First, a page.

Barry Middleton: 350 not out.

Barry Middleton celebrates scoring for GB

7 April 2003 seems a lifetime ago to most people. Barry Middleton is probably no exception. It is however a significant date in the career of the England and Great Britain captain. It is the date he made his debut for his country.

Now on the verge of his 350th cap, it is still a game he remembers well. Not so much for the details or a stunning performance but for an injury Jon Bleby, now Assistant Coach to Bobby Crutchley picked up:

“There are a few games you remember and for me that is one of them. It was down in Canterbury with a load of the young guys who came through the Under 21s together. I remember Jon Bleby getting a ball in the face. It’s a weird one because I remember it more for that than what happened in the game. He had to go off to hospital and we always remind him about it. I can’t remember if I played well, though.”

Middleton couldn’t have known then that he was about to embark on a career that today has him reaching a landmark not many can boast as he wins his 350th international cap. He is a laid back character, as indicated in his “what will be, will be” approach to his career:

“I just get on with it really. It’s always been other people telling me what they thought I could achieve rather than me thinking about it myself. Initially I just wanted to play for Doncaster 1s. Then I moved to Cannock and then my international debut came, it just sort of happened. I don’t mean that to sound disrespectful but I always just wanted to play and then play full time. I always thought about the next step rather than what I might or might not achieve.”

With the No18 a part of the furniture it is hard to envisage an England or Great Britain side that doesn’t have Middleton in it. In his time with the national team he has seen a marked change in attitude and quality as Great Britain have come from also-rans to contenders on the world stage.

“I feel like I’ve been around a long time. After Athens 2004 Jason Lee came in and changed the group, bringing in a lot of young players. We stayed together till London 2012. We had a few changes here and there but the core of that group played U21s and seniors together. After London the group changed again but we’ve kept a fairly settled core which is a nice thing. We’ve been mates since our teens and it’s great to play together for such a long time.” He adds: “We’re now all full time and we’re very lucky in that respect. It’s the first time everyone has seen themselves as a hockey player rather than someone who works and then plays hockey. It’s shown in the improvements we’ve made in the last couple of years. We’ve come to this point very quickly and we can hopefully still go places. That’s down to the professional nature of this group.”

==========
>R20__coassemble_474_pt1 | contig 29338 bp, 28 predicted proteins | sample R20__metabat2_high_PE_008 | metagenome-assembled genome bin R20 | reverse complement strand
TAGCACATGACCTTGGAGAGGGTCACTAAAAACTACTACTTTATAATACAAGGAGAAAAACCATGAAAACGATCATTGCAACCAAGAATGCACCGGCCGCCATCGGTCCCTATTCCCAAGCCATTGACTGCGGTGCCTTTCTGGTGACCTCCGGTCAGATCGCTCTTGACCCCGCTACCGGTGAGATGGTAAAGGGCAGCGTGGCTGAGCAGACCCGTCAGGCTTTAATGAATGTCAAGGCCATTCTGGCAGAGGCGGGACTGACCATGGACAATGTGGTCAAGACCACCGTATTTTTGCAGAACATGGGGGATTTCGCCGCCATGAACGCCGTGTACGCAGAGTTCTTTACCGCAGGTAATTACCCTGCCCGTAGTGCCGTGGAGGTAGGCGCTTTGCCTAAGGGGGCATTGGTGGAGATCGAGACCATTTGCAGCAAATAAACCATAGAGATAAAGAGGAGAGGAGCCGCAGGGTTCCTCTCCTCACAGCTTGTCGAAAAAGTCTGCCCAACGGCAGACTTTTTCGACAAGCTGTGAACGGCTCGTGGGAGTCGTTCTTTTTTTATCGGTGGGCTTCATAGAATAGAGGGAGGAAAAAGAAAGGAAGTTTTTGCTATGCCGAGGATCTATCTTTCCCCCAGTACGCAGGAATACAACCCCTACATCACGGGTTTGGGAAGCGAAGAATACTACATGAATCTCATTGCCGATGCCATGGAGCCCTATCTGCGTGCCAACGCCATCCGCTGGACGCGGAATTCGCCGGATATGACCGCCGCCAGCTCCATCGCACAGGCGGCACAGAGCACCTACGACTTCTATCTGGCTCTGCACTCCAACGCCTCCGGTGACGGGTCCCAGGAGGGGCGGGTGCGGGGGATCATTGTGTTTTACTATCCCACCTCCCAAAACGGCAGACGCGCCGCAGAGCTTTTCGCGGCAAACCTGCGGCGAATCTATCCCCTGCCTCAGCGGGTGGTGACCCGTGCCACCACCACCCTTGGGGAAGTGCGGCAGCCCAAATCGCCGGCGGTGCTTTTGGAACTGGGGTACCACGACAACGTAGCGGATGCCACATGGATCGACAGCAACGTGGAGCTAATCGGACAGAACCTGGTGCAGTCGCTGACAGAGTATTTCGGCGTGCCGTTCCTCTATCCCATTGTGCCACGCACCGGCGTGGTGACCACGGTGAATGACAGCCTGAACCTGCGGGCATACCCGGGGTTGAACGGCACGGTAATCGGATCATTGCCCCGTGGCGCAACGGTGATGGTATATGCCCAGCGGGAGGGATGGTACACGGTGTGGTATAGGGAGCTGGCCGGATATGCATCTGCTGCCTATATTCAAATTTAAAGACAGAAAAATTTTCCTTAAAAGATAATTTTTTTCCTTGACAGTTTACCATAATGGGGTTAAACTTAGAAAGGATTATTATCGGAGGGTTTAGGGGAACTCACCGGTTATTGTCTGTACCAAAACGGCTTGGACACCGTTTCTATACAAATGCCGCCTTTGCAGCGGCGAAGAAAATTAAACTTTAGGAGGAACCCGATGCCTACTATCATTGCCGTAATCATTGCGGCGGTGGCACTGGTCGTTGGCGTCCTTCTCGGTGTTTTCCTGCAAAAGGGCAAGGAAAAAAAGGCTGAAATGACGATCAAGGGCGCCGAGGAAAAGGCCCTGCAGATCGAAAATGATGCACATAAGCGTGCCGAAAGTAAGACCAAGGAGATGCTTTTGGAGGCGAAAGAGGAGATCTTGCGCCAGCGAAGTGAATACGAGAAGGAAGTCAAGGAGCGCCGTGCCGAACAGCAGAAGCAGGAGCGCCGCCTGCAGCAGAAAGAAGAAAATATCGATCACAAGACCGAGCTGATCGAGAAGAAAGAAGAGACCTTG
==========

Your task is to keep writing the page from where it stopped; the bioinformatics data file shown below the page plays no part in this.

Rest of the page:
The professionalism and the competitive nature of the GB squad hasn’t always been there. Had Middleton lost heart during the dark days, his story could have been quite different:

“The early days were weird; sometimes you questioned why you were doing it. I trained really hard and gave everything but we went to tournaments with no chance of winning. That was a strange existence and it made me want to be part of a group that could push for more. At the time it was like people didn’t realise we could achieve things. Around Beijing 2008 and 2009 we made a breakthrough and the penny dropped. People realised we could compete, the culture changed, we started to produce better players and the players we have now compared to when I started are very different. That’s why you play, though. That’s why you go to tournaments, to try and win. It seemed to take us a long time to get that.”

Winning the European Championships in 2009 is the Captain’s stand-out achievement in a long and storied career. Not only was it England’s first tournament win in Middleton’s career but he felt it signalled a change in attitude with people outside and inside the squad now knowing England were a side to take seriously.

Middleton lifts the EuroHockey Championships trophy in 2009

Milestones like the 350th cap lead to inevitable questions about the future, something he is characteristically laid back about:

“I’ve started being asked a lot about the future which means I must be near the end! Rio is a big tournament but I want to play on after that and till the next World Cup. The group we have now gives me energy to keep going and the younger guys are really positive and want to learn. They can really take us somewhere and I want to be part of that. If my body gives up or if don’t enjoy it anymore I’ve always said I’ll stop but I don’t see me losing that enjoyment any time soon. I’ll know when it’s time to call it a day.”

With talk of the end of the line albeit not for a while yet, what does the Holcombe star see as his legacy? How would he like to be remembered? Again his answer is simple:

“I’d like people to remember me as someone who enjoyed playing hockey. That’s all I’ve set out to do. It shows in the way I play. I hope the people I’ve played with have good opinions of me; I’d like to think I’ve made a difference to them, too. If not, I’ve still enjoyed it and that’s what counts!”

He certainly seems to have enjoyed the ride so far and we’ve certainly enjoyed watching Middleton over those 350 caps. Congratulations to him on his terrific achievement.